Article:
A Brief History of Assembly
The first meeting of Assembly Mennonite took place January 6, 1974, in Goshen. To put that initial Assembly gathering in perspective, some background is appropriate.
In 1973 a small "Koinonia" group of about twenty persons in the Goshen College campus setting was meeting on a regular basis during the week and attending Mennonite churches, primarily College Mennonite and Waterford Mennonite, on Sundays. This group, which called itself Metanoia, felt called to explore new forms of congregational organization, program, and worship; and to serve as a setting where theoretical believers' church thought could take on a more visible, concrete expression.
This was a time when a number of house fellowships in the Goshen area were exploring the meaning of being the church and were functioning more or less independently of other established congregations. Beginning early in 1974, folks from Metanoia took leadership in calling together some of these house fellowships in a larger corporate structure. As they met for regular worship, the Sunday morning gathering became an assembly of smaller groups. Thus the name "Assembly" was adopted.
Throughout 1974 the numbers of Assembly members and attenders grew rapidly (past 100), so that by the end of the year it was decided to divide into three clusters, in order to maintain a high level of personal interaction on Sunday mornings. However, by the summer of 1976, one of the three had decreased in size due to college-related transience, so in the fall the Assembly reformed into two clusters, one meeting on the college campus and the other using rented facilities in the community; hence the names "campus cluster" and "community cluster" emerged.
Discussions about buying a property for congregational use began in 1976, resulting in the purchase in 1978 of an empty factory building on South Eleventh Street. Members undertook much of the work to renovate the facility for multi-purpose uses: gathering for worship, rental apartment, and day care for children.
During the 1980s, the congregation hired its first part-time staff person, bought additional property next to the meetinghouse, and engaged in study programs of such topics as marriage and divorce, leadership and ordination, Christology, and human sexuality. Special interest groups were formed to develop liturgical dance and to harbor Central American refugees.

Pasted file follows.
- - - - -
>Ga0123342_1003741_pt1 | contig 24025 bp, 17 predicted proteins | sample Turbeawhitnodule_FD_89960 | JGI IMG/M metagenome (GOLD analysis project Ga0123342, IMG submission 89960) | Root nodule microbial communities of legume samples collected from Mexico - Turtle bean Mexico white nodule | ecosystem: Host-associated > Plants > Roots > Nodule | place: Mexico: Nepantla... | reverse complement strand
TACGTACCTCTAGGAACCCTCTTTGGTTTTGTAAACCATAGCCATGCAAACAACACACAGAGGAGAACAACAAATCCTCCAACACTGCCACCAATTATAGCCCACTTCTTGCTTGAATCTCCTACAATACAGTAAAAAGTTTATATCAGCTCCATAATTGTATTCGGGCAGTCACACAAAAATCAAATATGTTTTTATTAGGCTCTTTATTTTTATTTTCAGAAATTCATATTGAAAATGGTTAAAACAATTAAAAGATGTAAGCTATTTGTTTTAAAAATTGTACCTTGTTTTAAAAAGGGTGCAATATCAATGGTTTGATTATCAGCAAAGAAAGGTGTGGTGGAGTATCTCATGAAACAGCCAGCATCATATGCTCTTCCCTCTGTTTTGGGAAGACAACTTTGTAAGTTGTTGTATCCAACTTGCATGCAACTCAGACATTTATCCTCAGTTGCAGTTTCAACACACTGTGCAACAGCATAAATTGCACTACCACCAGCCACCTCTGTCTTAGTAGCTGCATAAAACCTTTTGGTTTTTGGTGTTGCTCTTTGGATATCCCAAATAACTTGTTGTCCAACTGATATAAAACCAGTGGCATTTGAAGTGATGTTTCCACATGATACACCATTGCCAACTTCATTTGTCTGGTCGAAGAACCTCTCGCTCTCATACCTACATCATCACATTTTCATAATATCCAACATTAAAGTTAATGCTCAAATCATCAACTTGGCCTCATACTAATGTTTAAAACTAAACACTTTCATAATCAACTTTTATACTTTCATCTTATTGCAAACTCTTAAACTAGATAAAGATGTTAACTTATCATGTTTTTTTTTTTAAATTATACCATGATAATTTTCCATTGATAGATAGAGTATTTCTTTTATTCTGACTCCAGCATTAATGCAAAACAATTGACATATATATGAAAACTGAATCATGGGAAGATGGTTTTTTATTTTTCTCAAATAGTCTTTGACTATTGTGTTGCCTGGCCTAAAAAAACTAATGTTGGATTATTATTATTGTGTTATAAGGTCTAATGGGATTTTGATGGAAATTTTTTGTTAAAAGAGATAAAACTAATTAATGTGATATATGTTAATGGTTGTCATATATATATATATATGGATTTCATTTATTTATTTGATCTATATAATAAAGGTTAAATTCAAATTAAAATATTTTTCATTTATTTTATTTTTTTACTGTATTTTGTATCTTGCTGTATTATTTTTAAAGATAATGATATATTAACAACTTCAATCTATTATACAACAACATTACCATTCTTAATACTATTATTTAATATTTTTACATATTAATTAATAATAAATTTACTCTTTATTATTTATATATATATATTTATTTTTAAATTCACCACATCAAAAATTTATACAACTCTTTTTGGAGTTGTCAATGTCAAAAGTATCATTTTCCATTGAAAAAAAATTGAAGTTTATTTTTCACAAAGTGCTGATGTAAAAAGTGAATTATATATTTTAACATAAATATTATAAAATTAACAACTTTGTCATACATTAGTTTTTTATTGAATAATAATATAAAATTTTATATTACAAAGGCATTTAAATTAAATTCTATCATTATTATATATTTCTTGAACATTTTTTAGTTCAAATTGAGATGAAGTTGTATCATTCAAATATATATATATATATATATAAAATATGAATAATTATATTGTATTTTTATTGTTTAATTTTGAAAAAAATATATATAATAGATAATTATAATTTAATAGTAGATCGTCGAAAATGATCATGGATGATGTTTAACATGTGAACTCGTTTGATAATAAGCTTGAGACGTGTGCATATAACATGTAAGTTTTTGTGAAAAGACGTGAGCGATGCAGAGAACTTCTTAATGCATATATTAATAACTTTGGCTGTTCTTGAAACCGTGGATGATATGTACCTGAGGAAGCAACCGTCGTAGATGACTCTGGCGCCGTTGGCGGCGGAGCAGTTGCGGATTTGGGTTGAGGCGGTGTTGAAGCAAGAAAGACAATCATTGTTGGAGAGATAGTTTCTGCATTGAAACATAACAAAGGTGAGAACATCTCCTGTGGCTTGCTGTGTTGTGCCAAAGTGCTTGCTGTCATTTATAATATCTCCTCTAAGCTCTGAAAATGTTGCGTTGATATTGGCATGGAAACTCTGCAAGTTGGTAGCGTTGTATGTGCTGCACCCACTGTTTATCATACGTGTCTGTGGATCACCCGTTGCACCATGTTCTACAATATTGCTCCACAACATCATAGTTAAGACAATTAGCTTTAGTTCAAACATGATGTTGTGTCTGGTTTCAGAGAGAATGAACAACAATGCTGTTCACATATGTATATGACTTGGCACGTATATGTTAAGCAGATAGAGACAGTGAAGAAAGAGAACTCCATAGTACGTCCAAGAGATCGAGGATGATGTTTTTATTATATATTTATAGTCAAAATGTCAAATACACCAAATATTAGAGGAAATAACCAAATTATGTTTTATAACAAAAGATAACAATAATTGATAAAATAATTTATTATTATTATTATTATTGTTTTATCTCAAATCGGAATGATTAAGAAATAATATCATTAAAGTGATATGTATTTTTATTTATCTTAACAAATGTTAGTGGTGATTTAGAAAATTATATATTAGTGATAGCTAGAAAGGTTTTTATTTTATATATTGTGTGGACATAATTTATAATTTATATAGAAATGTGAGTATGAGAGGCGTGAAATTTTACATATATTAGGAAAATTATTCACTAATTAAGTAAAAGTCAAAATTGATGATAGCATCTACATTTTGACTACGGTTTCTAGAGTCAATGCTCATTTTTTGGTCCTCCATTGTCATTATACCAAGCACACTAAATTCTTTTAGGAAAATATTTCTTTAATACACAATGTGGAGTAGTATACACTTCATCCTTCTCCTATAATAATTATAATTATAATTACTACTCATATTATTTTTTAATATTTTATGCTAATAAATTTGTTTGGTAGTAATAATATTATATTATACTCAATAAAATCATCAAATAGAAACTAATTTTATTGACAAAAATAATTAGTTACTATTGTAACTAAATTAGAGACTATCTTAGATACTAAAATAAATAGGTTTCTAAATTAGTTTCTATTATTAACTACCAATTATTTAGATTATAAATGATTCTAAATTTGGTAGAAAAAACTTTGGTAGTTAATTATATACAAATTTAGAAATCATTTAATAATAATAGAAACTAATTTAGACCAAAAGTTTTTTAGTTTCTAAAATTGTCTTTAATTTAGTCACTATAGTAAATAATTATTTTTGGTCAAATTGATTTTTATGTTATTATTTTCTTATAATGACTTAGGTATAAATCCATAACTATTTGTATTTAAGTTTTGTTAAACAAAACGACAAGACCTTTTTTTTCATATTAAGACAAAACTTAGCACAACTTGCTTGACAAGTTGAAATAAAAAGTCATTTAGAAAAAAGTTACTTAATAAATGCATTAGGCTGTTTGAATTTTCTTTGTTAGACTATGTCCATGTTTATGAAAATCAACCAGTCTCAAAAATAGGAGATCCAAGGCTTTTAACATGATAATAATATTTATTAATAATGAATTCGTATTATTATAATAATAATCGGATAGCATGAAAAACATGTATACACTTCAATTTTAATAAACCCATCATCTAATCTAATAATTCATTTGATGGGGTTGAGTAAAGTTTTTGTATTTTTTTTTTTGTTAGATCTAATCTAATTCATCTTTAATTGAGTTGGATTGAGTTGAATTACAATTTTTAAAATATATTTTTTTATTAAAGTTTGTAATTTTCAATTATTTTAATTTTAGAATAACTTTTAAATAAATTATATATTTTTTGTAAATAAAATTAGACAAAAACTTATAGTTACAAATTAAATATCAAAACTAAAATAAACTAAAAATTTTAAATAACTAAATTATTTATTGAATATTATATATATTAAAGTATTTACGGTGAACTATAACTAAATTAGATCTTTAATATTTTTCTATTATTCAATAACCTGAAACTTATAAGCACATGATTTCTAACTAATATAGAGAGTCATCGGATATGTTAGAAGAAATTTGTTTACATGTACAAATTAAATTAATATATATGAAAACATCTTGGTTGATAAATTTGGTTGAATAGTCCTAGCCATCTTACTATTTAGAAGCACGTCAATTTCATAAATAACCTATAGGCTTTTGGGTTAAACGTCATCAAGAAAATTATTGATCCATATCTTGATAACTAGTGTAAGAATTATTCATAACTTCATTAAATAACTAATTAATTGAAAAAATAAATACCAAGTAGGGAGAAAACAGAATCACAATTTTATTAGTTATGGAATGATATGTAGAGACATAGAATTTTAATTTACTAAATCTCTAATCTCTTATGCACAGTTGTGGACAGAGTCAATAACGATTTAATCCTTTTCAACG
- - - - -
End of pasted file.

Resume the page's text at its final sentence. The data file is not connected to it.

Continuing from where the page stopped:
The 1990s began with planning and carrying out the major building addition (worship space and three classrooms) to be shared with Walnut Hill Day Care and Faith Mennonite Church. The congregation also moved toward increasing paid staff, so that by the end of the decade, the pastoral team consisted of Lois Kaufmann, Karl Shelly, and Mary Lehman Yoder, each with a one-third time job description. The campus cluster was discontinued in 1997.
Assembly places a high value on shared leadership, participatory creative worship, inclusive language, and justice and peacemaking. A strong global awareness builds on the overseas experience of many members and includes special links to Benin, Guatemala, Ireland, Israel, Kenya, Mozambique, Nepal, Palestine, Somalia and Sweden.
Small groups continue to be an integral part of Assembly life, with more than 175 people in 20 groups that meet 2-4 times per month. With over 110 covenanted members, Sunday morning attendance varies from 190 to 240.
About the Assembly History Project
J. R. Burkholder, Dec 22, 2004
A Theological Reflection on the Beginning of the Assembly
Norman C. Kraus, Jan 26, 2004
The L-Word: Reflections on 25 Years of Assembly Attitudes on Leadership (1974-1999)
Sally Weaver Glick, Jan 26, 2004
Mission of Assembly Mennonite Church: the First 15 Years (1974-89) – Plus a Synopsis of the History of Faith Mennonite Church (1989-2004)
Dan Shenk, Apr 12, 2004
The Central American Mission Group
Tina Stoltzfus Schlabach & J.R. Burkholder, Dec 22, 2004
Discernment in the Assembly
Albert J. Meyer, Aug 12, 2006